Driving Ford's improved F-150 Raptor
Even when you’re prepared, things can go wrong off-road. A lot of times, it’s your fault, not the rig’s. It doesn’t know what’s coming. When things do go wrong, there’s no choice but to find a solution, even if you’re making it up as you go along. In showbiz, they call that “doing it live.” The 2019 Ford F-150 Raptor is all about finding little ways to make it easier to do it live.
It starts with Fox Live Valve electronically controlled shock absorbers, the first for a production off-roader. Fox places a solenoid on the shock body connected to a valve, which it can adjust in as little as 40 milliseconds to alter the rate at which oil passes through it. Wide open, the shocks are soft. The more it’s closed, the stiffer the shocks get. Ford suspension engineers say the midway point between full soft and full hard is about where the 2018 model’s fixed dampers match up.
As a baseline, the shocks have three modes: normal, sport, and off-road, which covers the litany of off-road driving modes. It’s not an if-then system, though. The controller, Lincoln’s CCD adaptive damping unit reprogrammed by Ford Performance, constantly watches how you drive, tries to predict the surface you’re on, and adjusts the damping to compensate. For example, if you’re in an off-road mode and you’re heavy on the throttle, the shocks will soften up a bit for when you inevitably hit a big bump at a higher speed than you might’ve intended to. Conversely, when the ride height sensors detect the truck is airborne, as Raptors are wont to be, the shocks stiffen to better absorb the landing.
That bit, I can confirm, works precisely as advertised. Should you find yourself temporarily divorced from the ground in a 2019 F-150 Raptor, the landing is quite gentle. With excellent grip from the meaty BFGs, it’s a drama-free affair. Indeed, that’s how most driving goes with the Raptor. Tearing down a trail in Baja mode, it’s composed and confident, with excellent steering response. The shocks turn every rock and rut into a jostle instead of whiplash, encouraging you to push the truck even harder since clearly you’re not hurting it. Having off-roaded our long-term F-150 with FX4 off-road package this past summer, I can tell you the difference the Raptor’s shocks make in passenger comfort is almost too great to quantify.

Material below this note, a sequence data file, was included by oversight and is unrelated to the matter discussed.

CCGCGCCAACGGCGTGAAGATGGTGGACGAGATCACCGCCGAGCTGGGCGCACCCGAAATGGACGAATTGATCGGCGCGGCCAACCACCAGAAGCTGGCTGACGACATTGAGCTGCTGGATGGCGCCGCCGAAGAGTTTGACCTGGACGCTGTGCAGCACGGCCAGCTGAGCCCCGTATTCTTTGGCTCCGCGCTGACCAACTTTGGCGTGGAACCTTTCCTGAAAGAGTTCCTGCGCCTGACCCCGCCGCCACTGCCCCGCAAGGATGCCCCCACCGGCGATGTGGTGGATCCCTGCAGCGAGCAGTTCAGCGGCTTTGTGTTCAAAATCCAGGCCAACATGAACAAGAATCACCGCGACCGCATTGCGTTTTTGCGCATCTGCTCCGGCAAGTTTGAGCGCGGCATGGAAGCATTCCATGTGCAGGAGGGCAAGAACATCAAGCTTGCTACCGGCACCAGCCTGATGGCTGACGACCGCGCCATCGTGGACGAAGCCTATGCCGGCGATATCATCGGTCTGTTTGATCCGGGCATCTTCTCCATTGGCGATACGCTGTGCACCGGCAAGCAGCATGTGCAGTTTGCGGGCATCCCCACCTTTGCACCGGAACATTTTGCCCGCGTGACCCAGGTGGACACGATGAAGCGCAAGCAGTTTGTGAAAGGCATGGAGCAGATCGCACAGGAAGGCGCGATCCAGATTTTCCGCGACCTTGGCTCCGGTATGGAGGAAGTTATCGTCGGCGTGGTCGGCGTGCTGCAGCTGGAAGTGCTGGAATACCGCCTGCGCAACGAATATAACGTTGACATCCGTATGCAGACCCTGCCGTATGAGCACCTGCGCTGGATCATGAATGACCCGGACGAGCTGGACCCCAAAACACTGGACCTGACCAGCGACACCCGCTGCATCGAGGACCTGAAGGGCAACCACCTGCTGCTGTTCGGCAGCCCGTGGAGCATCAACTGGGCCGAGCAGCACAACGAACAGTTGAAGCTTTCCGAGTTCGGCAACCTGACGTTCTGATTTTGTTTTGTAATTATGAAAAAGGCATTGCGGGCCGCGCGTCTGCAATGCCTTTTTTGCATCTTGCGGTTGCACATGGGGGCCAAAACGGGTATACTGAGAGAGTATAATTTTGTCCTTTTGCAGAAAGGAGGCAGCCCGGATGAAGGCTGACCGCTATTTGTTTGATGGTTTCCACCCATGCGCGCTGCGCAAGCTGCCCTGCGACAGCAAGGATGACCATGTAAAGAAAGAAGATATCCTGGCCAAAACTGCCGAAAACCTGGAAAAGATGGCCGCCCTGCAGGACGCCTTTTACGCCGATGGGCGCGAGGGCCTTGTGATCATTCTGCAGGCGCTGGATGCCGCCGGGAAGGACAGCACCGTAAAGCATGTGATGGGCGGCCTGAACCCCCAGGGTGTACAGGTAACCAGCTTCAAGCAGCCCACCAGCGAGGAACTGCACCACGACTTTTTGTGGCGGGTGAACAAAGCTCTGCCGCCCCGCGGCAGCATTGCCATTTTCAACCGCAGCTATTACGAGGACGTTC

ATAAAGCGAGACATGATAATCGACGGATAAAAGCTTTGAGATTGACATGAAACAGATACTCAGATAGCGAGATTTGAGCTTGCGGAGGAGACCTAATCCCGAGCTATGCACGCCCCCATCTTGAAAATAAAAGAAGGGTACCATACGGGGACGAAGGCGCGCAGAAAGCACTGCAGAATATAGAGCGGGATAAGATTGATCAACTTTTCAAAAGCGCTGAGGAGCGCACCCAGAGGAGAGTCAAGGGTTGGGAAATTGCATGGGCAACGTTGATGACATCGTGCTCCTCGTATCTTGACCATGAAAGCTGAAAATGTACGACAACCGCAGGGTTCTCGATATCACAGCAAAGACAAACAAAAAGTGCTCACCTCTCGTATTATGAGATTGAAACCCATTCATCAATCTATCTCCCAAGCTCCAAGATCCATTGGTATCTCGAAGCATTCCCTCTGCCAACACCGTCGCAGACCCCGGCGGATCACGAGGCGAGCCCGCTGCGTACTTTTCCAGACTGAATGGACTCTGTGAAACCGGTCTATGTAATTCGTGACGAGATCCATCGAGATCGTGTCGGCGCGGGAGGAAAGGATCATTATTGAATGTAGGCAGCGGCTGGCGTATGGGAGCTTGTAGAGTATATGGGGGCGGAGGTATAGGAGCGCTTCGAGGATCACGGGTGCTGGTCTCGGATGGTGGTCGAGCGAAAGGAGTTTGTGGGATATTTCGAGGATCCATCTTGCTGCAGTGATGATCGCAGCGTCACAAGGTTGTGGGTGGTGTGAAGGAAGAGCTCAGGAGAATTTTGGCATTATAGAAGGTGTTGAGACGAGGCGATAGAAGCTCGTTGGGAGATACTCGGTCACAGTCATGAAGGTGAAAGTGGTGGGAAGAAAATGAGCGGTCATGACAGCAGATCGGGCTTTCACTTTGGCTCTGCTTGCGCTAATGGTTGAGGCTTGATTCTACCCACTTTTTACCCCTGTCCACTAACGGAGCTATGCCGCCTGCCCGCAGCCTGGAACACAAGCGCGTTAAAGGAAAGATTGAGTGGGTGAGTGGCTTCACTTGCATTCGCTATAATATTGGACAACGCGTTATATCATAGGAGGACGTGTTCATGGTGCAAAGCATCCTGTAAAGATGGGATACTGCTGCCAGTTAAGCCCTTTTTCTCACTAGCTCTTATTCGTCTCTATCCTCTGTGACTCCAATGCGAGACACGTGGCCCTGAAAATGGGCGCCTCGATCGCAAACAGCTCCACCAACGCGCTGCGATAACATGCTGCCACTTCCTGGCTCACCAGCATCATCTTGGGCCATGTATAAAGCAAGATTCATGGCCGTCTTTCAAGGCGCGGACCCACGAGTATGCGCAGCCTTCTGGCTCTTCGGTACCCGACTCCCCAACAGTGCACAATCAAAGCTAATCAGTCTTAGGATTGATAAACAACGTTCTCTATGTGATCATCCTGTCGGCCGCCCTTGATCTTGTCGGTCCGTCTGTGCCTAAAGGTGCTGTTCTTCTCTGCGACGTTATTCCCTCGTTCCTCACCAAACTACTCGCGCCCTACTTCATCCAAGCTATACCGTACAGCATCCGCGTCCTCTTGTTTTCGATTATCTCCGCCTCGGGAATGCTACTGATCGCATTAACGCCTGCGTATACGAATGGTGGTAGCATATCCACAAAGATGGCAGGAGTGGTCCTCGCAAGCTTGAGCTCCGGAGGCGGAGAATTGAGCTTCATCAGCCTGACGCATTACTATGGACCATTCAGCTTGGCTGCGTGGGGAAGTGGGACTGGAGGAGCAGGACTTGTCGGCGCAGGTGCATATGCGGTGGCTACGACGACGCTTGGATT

When things slow down, Ford’s new Trail Control comes into play. Essentially cruise control for off-roading, it allows you to set an extremely low crawl speed and have the computer work the gas and brakes while you focus on your line and the obstacles around you. It works in any drive mode, any transfer case position, and up to 20 mph (32 km/h). For the off-road beginner, it takes an entire element of driving off your mind and lets you focus on where you’re going. For the pro, it lets you relax a bit on a tedious, low-speed, mildly challenging trail on your way to the good stuff.
Because speeds are low and the computer is fast, it crawls over obstacles the same way you would: gently. When a tire bumps up against a rock you want to crawl over, say, the impact forces the truck to slow down; the computer recognizes this and adds a little power to help you climb. As you reach the top of the rock, your speed increases as the resistance decreases. The computer sees this and pulls power and applies the brakes as needed to maintain your set speed. As a result, you roll slowly off the back side of the rock rather than crashing down. All the while, you’ve never exceeded the super-low speed limit you set, and you look like a veteran off-roader.
But let’s be real: That’s not why you buy a Raptor. It’s long, it’s wide, and it just isn’t at home in a rock garden. This truck is meant for hot, nasty speed on unforgiving terrain. Although Trail Control gives the truck more bandwidth, it doesn’t distract from the primary mission. Expect to see the technology on more four- and all-wheel-drive Fords in the future.
The shocks, of course, assist in said mission with obvious variation in ride quality and body control as you change modes. Also assisting is the final big-ticket item of the 2019 refresh, an optional Recaro seat upgrade with extra bolstering and grippy suede inserts. When you’re expecting to be tossed around while tearing around, they’re a worthwhile investment.
Otherwise, changes to the 2019 Ford F-150 Raptor are limited to cosmetic items such as a carbon-fiber shift lever and new paint and wheel finishes. As with its other products, Ford Performance has opted out of the styling changes the rest of the F-150 line got last year, preferring to spend development dollars on driving tech enhancements instead. Who can argue with that?
|2019 Ford F-150 Raptor|
|VEHICLE LAYOUT||Front-engine, 4WD, 5-pass, 4-door truck|
|ENGINE||3.5L/450-hp/510-lb-ft twin-turbo DOHC 24-valve V-6|
|CURB WEIGHT||5,550-5,700 lb (mfr)|
|LENGTH X WIDTH X HEIGHT||220.0-231.9 x 86.3 x 78.5 in|
|0-60 MPH||5.2 sec (MT est)|
|EPA CITY/HWY/COMB FUEL ECON||15/18/16 mpg|
|ENERGY CONSUMPTION, CITY/HWY||225/187 kW-hrs/100 miles|
|CO2 EMISSIONS, COMB||1.20 lb/mile|
|ON SALE IN U.S.||Currently|